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ARS Home » Midwest Area » West Lafayette, Indiana » National Soil Erosion Research Laboratory » Research » Publications at this Location » Publication #375332

Research Project: Conservation Practice Impacts on Water Quality at Field and Watershed Scales

Location: National Soil Erosion Research Laboratory

Title: Impacts of subsurface hydrologic conditions on rill sediment transport capacity

item WANG, SHUYUAN - Purdue University
item Flanagan, Dennis
item ENGEL, BERNARD - Purdue University
item ZHOU, NA - Hebei University

Submitted to: Journal of Hydrology
Publication Type: Peer Reviewed Journal
Publication Acceptance Date: 9/24/2020
Publication Date: 9/29/2020
Citation: Wang, S., Flanagan, D.C., Engel, B.A., Zhou, N. 2020. Impacts of subsurface hydrologic conditions on rill sediment transport capacity. Journal of Hydrology. 591. Article 125582.

Interpretive Summary: Soil erosion by water is a serious problem that affects soil resources around the world. Loss of soil can negatively affect soil productivity, crop growth, and off-site water bodies. Detached soil is also called sediment, and it can be carried by water flows away from where it was initially detached from the soil surface, and may deposit somewhere lower downslope. In this experiment we studied how the water conditions within the soil affected the amount of sediment that surface flow was able to carry. The soil conditions included free drainage (where water could freely exit the bottom of the soil layers), saturation (where the water pores were filled with water to the soil surface), and seepage (where the water table was above the soil surface, and water was slowly seeping from the soil onto the soil surface). For the sand that we used here, we found that under the saturation and seepage conditions, the surface flow was able to carry more sediment compared to the drainage condition. This was because the saturation/seepage conditions decreased the soil strength and there was a slight increase in flow from the seeping water. These results impact scientists, students, and others involved in soil erosion mechanics and prediction research, to better understand how subsurface hydrology can affect the transport of sediment. They may also ultimately help to improve modeling of soil erosion processes, to better account for soil subsurface hydrologic conditions. More research is underway to examine these condition effects on other soils.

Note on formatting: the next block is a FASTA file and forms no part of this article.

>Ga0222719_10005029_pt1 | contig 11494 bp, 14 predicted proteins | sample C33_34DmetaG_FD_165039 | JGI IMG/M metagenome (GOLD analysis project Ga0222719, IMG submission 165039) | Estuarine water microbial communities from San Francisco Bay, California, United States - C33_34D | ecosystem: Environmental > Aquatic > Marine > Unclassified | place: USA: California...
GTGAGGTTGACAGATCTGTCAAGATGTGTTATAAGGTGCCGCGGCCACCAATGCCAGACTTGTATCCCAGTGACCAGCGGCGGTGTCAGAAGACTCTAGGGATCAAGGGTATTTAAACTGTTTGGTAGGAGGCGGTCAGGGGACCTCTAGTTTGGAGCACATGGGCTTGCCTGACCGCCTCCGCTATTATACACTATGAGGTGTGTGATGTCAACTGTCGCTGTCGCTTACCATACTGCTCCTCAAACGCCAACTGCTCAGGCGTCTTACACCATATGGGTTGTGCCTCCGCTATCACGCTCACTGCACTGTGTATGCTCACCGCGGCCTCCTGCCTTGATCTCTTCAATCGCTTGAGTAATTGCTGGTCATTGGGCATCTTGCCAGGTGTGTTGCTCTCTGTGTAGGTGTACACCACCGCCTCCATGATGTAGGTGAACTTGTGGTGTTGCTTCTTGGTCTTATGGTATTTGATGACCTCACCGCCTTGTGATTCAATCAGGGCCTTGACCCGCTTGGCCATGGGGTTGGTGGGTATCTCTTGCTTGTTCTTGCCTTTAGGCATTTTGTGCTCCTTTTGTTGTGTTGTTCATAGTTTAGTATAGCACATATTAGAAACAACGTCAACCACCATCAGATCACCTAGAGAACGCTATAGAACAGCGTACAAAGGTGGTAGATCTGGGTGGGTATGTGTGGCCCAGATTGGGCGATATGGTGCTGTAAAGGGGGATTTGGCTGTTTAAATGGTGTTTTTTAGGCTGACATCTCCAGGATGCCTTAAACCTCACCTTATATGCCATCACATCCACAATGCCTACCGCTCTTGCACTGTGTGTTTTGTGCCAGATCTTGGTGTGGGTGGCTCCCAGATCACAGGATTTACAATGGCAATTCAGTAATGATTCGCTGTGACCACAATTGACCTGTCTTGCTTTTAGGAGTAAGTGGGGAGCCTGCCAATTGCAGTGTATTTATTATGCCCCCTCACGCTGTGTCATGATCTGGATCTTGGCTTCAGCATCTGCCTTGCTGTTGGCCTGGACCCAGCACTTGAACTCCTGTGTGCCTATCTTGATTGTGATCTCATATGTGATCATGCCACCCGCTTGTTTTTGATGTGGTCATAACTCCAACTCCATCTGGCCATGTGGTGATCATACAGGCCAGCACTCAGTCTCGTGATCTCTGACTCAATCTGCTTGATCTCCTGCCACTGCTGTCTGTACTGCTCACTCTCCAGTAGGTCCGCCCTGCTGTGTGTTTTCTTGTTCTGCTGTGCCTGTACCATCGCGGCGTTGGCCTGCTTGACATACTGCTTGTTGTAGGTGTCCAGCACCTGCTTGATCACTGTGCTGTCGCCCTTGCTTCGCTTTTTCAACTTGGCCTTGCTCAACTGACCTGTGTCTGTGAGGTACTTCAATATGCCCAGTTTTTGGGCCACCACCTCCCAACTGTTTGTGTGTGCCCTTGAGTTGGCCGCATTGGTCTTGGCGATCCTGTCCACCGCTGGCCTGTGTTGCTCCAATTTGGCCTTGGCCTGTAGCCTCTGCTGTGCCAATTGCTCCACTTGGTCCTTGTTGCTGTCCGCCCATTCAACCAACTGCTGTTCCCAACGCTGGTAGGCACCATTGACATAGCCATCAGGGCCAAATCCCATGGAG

Technical Abstract: Sediment transport capacity is the equilibrium sediment transport value under steady-state flow and channel conditions. Given the difficulties in controlling hydrologic parameters close to steady-state in the field, most previous studies measured transport capacity in the laboratory on either non-erodible beds or erodible beds without drainage. However, infiltration under drainage conditions and exfiltration under seepage conditions cannot be ignored in the real world, and their impacts on soil strength and water discharge may affect transport capacity. The objective of this study was to estimate the effects of subsurface hydrologic conditions on rill sediment transport capacity, and the observations are discussed under both detachment-limited and transport-limited conditions. A series of experiments were carried out with a relatively uniform sand using three water discharges on a 4.56% slope flume with four rills from 0.5 to 3.0 m long under four subsurface hydrologic conditions varying from free drainage to 10 cm seepage head. The determination of equilibrium sediment transport capacity was based on the spatial change of sediment transport as slope lengths increased and the elevation change of the erodible surface in rills. Results from 107 runs indicated that there was only one equilibrium sediment transport value for a given surface and subsurface hydrologic condition, given similar observations were obtained under detachment-limited and transport-limited conditions. For the studied sand, observed critical shear stress decreased around 20% from the drainage to the saturation condition, and decreased slightly from the saturation to the seepage condition. Measured transport capacity increased 13% to 15% from drainage to seepage conditions for the studied water discharges, which was the result of decreased soil strength and increased water discharge. The differences in transport capacities between drainage and saturation increased as water discharge increased, but the differences between saturation and seepage were relatively stable for all studied water discharges.